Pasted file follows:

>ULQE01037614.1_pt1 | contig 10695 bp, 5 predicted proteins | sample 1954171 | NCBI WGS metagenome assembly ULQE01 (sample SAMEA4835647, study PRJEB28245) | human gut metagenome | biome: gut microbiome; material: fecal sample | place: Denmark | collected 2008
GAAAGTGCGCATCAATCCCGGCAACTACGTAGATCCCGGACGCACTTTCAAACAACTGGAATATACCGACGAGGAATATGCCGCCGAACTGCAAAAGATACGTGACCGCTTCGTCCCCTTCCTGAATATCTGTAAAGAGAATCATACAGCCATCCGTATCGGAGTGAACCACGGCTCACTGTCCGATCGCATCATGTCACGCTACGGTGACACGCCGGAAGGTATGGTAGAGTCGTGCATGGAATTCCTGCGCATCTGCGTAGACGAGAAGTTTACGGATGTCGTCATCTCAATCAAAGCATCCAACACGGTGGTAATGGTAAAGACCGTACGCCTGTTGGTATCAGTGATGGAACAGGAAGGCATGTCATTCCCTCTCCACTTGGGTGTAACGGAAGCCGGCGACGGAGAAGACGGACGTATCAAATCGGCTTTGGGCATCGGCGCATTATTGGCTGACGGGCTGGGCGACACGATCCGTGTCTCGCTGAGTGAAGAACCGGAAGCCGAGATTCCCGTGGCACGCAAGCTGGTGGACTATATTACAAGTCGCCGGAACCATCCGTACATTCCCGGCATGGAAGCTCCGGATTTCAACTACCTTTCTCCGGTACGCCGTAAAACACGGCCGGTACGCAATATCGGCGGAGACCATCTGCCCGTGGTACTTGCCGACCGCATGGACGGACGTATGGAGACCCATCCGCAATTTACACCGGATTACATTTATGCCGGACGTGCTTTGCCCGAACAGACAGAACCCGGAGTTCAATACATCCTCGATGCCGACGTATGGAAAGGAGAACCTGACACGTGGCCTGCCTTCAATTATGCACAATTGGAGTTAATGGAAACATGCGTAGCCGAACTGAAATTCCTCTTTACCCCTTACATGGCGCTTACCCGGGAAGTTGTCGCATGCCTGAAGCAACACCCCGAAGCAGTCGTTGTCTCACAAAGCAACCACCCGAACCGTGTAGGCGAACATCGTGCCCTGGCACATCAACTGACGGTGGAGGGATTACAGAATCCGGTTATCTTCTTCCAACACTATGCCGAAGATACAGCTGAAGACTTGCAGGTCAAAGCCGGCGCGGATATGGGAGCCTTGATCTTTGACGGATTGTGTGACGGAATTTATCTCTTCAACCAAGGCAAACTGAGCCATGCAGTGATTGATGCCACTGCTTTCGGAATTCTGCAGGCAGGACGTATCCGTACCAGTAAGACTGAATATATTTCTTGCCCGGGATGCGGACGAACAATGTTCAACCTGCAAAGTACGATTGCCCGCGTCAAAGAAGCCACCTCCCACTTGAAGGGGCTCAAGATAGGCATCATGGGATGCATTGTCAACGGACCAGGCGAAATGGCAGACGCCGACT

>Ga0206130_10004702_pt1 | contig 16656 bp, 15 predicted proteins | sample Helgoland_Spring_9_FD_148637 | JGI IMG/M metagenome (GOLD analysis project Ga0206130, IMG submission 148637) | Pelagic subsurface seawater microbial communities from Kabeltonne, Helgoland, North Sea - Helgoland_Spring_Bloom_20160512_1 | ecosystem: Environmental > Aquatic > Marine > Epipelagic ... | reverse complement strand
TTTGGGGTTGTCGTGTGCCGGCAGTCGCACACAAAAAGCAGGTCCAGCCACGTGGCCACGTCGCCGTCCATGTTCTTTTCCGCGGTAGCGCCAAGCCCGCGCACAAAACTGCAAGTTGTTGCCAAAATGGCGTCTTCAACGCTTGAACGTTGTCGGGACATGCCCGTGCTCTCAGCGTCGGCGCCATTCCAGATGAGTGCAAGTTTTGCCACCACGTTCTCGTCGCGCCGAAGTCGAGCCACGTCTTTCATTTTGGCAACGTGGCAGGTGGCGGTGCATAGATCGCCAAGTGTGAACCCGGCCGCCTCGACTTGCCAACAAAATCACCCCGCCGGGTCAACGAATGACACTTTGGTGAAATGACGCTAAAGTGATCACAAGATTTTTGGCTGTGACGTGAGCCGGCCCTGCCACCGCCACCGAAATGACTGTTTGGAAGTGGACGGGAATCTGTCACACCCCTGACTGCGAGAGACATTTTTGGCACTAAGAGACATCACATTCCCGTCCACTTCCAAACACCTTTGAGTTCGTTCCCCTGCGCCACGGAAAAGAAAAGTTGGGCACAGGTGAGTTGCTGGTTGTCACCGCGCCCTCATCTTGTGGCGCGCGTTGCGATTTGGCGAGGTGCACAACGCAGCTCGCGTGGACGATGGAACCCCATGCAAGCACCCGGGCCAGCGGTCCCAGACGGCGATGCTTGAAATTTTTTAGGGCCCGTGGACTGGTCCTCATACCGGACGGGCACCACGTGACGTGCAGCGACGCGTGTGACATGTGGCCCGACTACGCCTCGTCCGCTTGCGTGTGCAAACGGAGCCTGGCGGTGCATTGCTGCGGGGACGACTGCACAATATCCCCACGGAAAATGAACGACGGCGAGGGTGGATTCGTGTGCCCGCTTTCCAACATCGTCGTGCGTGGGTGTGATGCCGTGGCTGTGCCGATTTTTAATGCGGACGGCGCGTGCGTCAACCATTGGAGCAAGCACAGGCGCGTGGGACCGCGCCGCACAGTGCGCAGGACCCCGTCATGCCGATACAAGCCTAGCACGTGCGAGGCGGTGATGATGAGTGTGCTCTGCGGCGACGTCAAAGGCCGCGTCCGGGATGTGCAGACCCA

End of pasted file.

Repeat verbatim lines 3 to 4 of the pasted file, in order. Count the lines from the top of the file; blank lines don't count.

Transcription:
>Ga0206130_10004702_pt1 | contig 16656 bp, 15 predicted proteins | sample Helgoland_Spring_9_FD_148637 | JGI IMG/M metagenome (GOLD analysis project Ga0206130, IMG submission 148637) | Pelagic subsurface seawater microbial communities from Kabeltonne, Helgoland, North Sea - Helgoland_Spring_Bloom_20160512_1 | ecosystem: Environmental > Aquatic > Marine > Epipelagic ... | reverse complement strand
TTTGGGGTTGTCGTGTGCCGGCAGTCGCACACAAAAAGCAGGTCCAGCCACGTGGCCACGTCGCCGTCCATGTTCTTTTCCGCGGTAGCGCCAAGCCCGCGCACAAAACTGCAAGTTGTTGCCAAAATGGCGTCTTCAACGCTTGAACGTTGTCGGGACATGCCCGTGCTCTCAGCGTCGGCGCCATTCCAGATGAGTGCAAGTTTTGCCACCACGTTCTCGTCGCGCCGAAGTCGAGCCACGTCTTTCATTTTGGCAACGTGGCAGGTGGCGGTGCATAGATCGCCAAGTGTGAACCCGGCCGCCTCGACTTGCCAACAAAATCACCCCGCCGGGTCAACGAATGACACTTTGGTGAAATGACGCTAAAGTGATCACAAGATTTTTGGCTGTGACGTGAGCCGGCCCTGCCACCGCCACCGAAATGACTGTTTGGAAGTGGACGGGAATCTGTCACACCCCTGACTGCGAGAGACATTTTTGGCACTAAGAGACATCACATTCCCGTCCACTTCCAAACACCTTTGAGTTCGTTCCCCTGCGCCACGGAAAAGAAAAGTTGGGCACAGGTGAGTTGCTGGTTGTCACCGCGCCCTCATCTTGTGGCGCGCGTTGCGATTTGGCGAGGTGCACAACGCAGCTCGCGTGGACGATGGAACCCCATGCAAGCACCCGGGCCAGCGGTCCCAGACGGCGATGCTTGAAATTTTTTAGGGCCCGTGGACTGGTCCTCATACCGGACGGGCACCACGTGACGTGCAGCGACGCGTGTGACATGTGGCCCGACTACGCCTCGTCCGCTTGCGTGTGCAAACGGAGCCTGGCGGTGCATTGCTGCGGGGACGACTGCACAATATCCCCACGGAAAATGAACGACGGCGAGGGTGGATTCGTGTGCCCGCTTTCCAACATCGTCGTGCGTGGGTGTGATGCCGTGGCTGTGCCGATTTTTAATGCGGACGGCGCGTGCGTCAACCATTGGAGCAAGCACAGGCGCGTGGGACCGCGCCGCACAGTGCGCAGGACCCCGTCATGCCGATACAAGCCTAGCACGTGCGAGGCGGTGATGATGAGTGTGCTCTGCGGCGACGTCAAAGGCCGCGTCCGGGATGTGCAGACCCA